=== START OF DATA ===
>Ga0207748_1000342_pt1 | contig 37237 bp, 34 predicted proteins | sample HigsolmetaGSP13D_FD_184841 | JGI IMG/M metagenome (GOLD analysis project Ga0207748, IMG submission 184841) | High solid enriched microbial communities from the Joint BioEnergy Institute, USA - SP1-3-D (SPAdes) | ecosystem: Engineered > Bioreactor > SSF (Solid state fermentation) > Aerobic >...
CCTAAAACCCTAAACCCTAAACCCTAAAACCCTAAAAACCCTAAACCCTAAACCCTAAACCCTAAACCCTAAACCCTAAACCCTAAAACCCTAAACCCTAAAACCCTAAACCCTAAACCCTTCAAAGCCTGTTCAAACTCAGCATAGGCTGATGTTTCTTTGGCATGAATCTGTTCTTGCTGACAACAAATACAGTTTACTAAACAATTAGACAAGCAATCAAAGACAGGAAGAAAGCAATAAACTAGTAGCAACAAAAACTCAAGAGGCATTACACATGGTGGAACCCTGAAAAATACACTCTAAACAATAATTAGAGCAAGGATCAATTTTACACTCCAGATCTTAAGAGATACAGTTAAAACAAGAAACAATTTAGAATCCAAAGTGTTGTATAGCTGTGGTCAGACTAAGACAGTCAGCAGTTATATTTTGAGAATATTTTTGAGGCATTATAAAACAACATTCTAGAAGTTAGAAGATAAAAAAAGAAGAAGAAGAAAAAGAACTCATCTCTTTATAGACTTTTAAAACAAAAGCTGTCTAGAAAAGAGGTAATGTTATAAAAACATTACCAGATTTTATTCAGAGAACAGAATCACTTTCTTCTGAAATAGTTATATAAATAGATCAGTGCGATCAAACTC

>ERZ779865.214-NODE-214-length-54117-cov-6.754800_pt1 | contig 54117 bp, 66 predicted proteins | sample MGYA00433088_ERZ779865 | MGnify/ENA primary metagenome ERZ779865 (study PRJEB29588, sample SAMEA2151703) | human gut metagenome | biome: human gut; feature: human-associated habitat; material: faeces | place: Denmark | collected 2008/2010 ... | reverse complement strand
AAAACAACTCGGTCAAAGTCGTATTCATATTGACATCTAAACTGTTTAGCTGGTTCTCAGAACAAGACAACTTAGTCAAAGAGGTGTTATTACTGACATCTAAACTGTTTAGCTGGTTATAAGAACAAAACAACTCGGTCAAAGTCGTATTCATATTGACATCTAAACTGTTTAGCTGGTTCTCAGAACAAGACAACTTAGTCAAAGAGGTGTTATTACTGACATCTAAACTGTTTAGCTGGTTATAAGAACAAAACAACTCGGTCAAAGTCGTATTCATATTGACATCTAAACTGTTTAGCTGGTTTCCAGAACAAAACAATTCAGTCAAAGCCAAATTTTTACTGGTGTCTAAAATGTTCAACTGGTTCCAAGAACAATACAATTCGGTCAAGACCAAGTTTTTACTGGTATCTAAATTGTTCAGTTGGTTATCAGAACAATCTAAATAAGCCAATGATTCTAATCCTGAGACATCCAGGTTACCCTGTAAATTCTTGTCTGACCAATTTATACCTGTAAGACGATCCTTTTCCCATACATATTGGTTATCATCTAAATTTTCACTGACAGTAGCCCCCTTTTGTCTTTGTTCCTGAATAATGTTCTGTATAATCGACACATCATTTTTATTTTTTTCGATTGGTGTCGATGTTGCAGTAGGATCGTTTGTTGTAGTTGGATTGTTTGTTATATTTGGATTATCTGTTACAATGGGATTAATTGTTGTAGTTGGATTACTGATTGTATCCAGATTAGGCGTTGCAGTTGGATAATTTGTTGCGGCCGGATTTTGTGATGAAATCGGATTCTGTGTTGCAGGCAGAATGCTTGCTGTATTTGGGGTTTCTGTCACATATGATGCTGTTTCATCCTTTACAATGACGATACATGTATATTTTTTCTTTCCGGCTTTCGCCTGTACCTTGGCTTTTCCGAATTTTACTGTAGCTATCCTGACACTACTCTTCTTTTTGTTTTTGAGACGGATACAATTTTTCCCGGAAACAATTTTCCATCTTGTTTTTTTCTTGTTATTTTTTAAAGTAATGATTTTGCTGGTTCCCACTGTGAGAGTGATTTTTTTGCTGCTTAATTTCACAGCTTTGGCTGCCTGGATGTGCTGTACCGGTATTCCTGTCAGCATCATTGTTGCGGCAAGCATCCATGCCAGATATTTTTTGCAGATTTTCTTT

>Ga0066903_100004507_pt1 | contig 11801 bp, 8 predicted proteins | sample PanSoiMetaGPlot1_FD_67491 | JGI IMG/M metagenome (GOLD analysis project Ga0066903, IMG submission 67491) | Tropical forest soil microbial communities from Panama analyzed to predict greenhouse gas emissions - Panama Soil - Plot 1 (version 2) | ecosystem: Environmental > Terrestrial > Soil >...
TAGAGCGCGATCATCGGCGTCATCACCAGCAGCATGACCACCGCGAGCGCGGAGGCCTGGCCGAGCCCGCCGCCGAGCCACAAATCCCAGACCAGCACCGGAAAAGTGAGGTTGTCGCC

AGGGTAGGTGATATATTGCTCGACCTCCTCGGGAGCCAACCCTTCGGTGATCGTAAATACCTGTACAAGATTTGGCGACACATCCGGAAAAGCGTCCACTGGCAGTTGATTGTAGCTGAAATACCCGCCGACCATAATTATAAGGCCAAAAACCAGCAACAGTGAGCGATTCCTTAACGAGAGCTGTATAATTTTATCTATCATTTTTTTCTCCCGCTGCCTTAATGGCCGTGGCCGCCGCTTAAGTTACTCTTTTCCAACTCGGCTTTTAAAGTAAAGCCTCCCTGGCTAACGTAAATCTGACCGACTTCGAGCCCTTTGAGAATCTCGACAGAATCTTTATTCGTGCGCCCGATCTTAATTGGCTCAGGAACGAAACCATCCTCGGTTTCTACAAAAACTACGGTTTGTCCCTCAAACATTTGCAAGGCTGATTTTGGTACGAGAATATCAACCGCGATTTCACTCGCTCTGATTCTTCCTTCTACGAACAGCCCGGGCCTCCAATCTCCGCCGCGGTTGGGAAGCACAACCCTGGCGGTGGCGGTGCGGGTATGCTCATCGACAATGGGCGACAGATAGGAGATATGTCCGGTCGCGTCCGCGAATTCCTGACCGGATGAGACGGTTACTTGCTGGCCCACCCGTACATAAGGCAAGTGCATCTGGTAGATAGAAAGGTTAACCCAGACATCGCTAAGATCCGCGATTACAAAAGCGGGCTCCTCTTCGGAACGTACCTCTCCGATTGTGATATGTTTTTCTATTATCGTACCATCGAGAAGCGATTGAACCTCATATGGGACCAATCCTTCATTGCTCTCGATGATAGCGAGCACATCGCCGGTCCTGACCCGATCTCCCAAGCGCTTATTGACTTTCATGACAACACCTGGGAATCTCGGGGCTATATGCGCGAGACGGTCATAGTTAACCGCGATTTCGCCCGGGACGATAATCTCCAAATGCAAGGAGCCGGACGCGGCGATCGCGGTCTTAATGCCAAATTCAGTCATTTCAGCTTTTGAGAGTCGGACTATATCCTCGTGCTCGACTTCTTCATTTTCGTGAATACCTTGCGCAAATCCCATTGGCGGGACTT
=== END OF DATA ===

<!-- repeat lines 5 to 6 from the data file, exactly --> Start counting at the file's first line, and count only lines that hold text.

>Ga0066903_100004507_pt1 | contig 11801 bp, 8 predicted proteins | sample PanSoiMetaGPlot1_FD_67491 | JGI IMG/M metagenome (GOLD analysis project Ga0066903, IMG submission 67491) | Tropical forest soil microbial communities from Panama analyzed to predict greenhouse gas emissions - Panama Soil - Plot 1 (version 2) | ecosystem: Environmental > Terrestrial > Soil >...
TAGAGCGCGATCATCGGCGTCATCACCAGCAGCATGACCACCGCGAGCGCGGAGGCCTGGCCGAGCCCGCCGCCGAGCCACAAATCCCAGACCAGCACCGGAAAAGTGAGGTTGTCGCC